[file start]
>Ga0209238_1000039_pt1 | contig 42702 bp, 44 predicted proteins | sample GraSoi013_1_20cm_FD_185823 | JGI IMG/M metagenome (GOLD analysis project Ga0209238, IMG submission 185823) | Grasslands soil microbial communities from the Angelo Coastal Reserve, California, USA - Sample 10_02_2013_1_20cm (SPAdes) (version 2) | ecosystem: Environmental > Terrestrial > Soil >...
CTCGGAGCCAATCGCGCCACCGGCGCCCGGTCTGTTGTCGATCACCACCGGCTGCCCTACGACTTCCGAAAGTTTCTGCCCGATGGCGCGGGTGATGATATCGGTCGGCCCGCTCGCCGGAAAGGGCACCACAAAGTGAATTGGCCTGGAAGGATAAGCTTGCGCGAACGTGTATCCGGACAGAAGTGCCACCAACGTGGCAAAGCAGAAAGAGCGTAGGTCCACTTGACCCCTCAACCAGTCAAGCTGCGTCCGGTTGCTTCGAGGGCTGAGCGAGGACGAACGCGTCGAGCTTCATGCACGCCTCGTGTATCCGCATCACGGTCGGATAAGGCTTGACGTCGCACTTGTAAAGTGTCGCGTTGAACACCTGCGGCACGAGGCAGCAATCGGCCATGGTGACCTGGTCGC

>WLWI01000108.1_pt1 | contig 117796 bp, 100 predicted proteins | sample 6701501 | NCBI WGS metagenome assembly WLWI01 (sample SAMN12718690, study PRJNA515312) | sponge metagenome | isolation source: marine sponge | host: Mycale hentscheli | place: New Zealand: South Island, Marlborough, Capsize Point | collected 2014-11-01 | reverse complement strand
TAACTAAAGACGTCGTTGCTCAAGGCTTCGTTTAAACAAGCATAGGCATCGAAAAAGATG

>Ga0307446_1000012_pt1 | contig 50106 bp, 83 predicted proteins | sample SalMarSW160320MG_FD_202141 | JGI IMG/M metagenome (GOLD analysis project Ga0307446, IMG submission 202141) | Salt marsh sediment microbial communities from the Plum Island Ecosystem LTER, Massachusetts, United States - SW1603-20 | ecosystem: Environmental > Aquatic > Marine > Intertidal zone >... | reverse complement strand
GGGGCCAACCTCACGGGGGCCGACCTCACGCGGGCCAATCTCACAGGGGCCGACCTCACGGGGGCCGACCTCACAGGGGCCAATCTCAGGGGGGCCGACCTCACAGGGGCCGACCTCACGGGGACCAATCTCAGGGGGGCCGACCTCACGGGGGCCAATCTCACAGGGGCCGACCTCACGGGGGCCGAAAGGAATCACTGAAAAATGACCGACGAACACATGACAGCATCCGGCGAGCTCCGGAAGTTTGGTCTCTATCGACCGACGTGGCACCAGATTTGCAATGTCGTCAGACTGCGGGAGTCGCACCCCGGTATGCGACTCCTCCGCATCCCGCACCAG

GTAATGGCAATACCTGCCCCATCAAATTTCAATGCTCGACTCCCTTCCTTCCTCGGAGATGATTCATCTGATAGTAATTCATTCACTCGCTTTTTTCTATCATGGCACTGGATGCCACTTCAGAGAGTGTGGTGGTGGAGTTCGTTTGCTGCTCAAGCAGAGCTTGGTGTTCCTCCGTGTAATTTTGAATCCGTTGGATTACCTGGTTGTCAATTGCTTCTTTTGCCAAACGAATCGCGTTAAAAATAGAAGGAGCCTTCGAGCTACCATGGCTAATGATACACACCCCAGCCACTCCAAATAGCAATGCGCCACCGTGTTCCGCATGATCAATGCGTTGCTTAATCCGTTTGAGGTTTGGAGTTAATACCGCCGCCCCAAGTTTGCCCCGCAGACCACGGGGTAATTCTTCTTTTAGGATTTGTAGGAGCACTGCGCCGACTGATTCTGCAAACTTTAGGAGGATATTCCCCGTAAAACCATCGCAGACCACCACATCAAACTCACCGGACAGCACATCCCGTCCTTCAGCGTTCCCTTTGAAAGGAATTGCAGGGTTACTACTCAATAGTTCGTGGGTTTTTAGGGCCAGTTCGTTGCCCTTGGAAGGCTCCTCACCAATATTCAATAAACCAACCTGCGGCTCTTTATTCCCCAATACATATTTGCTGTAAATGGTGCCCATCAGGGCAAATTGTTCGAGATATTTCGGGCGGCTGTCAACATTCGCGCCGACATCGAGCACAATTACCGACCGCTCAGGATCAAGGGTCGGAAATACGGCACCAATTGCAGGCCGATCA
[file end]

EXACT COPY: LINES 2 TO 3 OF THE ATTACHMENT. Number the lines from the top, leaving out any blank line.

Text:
CTCGGAGCCAATCGCGCCACCGGCGCCCGGTCTGTTGTCGATCACCACCGGCTGCCCTACGACTTCCGAAAGTTTCTGCCCGATGGCGCGGGTGATGATATCGGTCGGCCCGCTCGCCGGAAAGGGCACCACAAAGTGAATTGGCCTGGAAGGATAAGCTTGCGCGAACGTGTATCCGGACAGAAGTGCCACCAACGTGGCAAAGCAGAAAGAGCGTAGGTCCACTTGACCCCTCAACCAGTCAAGCTGCGTCCGGTTGCTTCGAGGGCTGAGCGAGGACGAACGCGTCGAGCTTCATGCACGCCTCGTGTATCCGCATCACGGTCGGATAAGGCTTGACGTCGCACTTGTAAAGTGTCGCGTTGAACACCTGCGGCACGAGGCAGCAATCGGCCATGGTGACCTGGTCGC

>WLWI01000108.1_pt1 | contig 117796 bp, 100 predicted proteins | sample 6701501 | NCBI WGS metagenome assembly WLWI01 (sample SAMN12718690, study PRJNA515312) | sponge metagenome | isolation source: marine sponge | host: Mycale hentscheli | place: New Zealand: South Island, Marlborough, Capsize Point | collected 2014-11-01 | reverse complement strand